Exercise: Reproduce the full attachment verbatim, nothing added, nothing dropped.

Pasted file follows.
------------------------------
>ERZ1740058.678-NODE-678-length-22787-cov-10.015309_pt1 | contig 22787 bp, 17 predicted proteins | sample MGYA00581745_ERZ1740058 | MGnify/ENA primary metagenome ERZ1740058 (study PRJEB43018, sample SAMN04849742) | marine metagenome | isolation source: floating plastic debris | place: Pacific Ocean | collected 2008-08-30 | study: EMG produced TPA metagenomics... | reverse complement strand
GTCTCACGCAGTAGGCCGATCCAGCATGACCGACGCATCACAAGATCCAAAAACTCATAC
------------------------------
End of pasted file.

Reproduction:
>ERZ1740058.678-NODE-678-length-22787-cov-10.015309_pt1 | contig 22787 bp, 17 predicted proteins | sample MGYA00581745_ERZ1740058 | MGnify/ENA primary metagenome ERZ1740058 (study PRJEB43018, sample SAMN04849742) | marine metagenome | isolation source: floating plastic debris | place: Pacific Ocean | collected 2008-08-30 | study: EMG produced TPA metagenomics... | reverse complement strand
GTCTCACGCAGTAGGCCGATCCAGCATGACCGACGCATCACAAGATCCAAAAACTCATAC